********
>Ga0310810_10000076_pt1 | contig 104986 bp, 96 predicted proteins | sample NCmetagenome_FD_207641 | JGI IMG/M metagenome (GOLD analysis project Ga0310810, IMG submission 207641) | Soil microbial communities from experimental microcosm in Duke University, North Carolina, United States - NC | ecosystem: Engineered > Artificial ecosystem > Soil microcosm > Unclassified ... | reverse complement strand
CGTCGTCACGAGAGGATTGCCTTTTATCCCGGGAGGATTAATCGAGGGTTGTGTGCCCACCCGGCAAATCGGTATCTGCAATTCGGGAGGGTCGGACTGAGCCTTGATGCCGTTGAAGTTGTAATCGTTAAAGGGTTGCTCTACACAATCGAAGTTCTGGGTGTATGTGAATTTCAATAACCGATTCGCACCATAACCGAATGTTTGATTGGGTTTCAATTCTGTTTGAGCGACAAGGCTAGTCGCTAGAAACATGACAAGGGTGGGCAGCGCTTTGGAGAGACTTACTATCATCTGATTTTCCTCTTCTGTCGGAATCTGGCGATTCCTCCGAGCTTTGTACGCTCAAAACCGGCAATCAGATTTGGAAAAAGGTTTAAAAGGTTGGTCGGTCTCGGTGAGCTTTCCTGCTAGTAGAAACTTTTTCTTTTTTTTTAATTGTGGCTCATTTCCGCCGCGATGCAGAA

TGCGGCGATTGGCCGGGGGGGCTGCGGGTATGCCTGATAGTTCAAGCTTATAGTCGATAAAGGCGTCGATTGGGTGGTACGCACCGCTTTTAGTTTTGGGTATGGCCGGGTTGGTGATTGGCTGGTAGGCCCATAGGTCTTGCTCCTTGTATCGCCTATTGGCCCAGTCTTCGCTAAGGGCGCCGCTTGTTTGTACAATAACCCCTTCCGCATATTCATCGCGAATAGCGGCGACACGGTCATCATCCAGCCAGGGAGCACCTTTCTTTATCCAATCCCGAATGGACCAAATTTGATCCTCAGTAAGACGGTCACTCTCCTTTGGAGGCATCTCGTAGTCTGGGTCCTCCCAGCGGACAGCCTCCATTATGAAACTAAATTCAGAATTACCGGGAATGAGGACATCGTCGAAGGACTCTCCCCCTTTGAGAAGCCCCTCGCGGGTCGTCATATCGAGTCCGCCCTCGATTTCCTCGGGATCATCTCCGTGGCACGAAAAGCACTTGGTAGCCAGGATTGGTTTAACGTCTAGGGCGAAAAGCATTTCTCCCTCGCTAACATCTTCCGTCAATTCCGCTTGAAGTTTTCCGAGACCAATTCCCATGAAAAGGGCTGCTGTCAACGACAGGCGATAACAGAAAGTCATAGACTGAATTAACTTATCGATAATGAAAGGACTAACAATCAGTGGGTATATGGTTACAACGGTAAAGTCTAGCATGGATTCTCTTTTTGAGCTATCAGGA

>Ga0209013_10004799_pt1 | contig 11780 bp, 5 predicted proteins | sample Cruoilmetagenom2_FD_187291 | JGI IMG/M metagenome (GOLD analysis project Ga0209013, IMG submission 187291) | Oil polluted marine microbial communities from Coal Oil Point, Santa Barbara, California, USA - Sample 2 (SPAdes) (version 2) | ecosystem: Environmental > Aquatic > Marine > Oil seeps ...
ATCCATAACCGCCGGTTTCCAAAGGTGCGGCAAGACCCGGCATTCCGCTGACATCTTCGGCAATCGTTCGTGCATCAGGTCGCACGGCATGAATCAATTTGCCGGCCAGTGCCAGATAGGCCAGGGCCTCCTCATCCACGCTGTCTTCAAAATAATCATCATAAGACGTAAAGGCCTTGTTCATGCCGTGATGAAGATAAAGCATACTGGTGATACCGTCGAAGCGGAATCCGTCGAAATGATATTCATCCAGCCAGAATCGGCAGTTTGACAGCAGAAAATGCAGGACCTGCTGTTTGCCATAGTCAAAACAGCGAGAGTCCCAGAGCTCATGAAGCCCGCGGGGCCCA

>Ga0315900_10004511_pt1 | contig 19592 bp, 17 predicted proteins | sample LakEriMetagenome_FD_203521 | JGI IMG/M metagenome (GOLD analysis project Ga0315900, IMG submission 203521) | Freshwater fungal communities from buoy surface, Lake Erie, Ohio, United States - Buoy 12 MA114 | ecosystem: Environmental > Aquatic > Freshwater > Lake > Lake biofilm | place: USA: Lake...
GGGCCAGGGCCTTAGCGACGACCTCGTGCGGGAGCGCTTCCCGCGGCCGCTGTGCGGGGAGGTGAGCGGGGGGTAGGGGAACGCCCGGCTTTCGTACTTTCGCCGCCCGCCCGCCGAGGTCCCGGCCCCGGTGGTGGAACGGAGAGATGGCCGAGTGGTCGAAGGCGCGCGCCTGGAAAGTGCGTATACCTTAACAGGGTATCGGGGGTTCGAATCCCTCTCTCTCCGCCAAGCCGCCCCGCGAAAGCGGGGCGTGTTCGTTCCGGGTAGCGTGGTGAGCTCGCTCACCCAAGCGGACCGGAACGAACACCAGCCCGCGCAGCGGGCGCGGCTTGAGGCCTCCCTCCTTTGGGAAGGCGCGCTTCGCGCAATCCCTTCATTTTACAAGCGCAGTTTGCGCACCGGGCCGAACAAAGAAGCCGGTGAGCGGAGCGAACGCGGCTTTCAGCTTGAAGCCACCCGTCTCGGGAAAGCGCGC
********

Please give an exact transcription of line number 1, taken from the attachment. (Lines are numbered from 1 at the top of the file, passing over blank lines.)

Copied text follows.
>Ga0310810_10000076_pt1 | contig 104986 bp, 96 predicted proteins | sample NCmetagenome_FD_207641 | JGI IMG/M metagenome (GOLD analysis project Ga0310810, IMG submission 207641) | Soil microbial communities from experimental microcosm in Duke University, North Carolina, United States - NC | ecosystem: Engineered > Artificial ecosystem > Soil microcosm > Unclassified ... | reverse complement strand